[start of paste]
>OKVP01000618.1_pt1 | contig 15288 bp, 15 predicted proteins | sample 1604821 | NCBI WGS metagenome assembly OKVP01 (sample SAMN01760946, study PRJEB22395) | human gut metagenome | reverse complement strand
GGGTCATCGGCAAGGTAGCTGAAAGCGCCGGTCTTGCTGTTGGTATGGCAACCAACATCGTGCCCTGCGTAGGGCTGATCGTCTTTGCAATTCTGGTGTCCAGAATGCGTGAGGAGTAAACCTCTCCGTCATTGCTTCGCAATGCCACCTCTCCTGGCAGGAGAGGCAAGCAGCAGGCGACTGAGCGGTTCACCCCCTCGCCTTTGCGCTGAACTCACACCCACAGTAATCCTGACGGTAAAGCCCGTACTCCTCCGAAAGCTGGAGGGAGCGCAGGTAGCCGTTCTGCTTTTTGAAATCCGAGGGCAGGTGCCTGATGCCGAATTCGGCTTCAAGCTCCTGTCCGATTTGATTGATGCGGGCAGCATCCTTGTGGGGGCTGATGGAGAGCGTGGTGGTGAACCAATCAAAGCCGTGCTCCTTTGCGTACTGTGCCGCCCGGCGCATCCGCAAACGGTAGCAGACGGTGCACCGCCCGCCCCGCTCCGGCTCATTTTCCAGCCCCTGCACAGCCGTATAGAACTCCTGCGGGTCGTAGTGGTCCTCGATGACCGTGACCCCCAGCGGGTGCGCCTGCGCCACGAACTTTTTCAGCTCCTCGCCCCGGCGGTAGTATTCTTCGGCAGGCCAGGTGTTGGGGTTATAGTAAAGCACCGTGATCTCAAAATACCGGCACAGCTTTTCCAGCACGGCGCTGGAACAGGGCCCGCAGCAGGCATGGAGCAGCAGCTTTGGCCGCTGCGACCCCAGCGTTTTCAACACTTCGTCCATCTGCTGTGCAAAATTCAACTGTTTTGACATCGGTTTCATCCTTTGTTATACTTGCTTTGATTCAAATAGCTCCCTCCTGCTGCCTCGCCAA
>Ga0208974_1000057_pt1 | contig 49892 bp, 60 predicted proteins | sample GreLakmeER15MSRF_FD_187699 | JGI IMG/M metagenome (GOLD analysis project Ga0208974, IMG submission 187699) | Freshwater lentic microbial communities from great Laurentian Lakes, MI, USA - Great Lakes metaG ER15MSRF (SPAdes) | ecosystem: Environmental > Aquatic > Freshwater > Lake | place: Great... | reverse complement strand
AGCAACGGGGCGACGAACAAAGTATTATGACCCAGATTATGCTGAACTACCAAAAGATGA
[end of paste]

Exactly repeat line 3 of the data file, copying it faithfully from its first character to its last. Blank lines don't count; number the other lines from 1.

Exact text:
>Ga0208974_1000057_pt1 | contig 49892 bp, 60 predicted proteins | sample GreLakmeER15MSRF_FD_187699 | JGI IMG/M metagenome (GOLD analysis project Ga0208974, IMG submission 187699) | Freshwater lentic microbial communities from great Laurentian Lakes, MI, USA - Great Lakes metaG ER15MSRF (SPAdes) | ecosystem: Environmental > Aquatic > Freshwater > Lake | place: Great... | reverse complement strand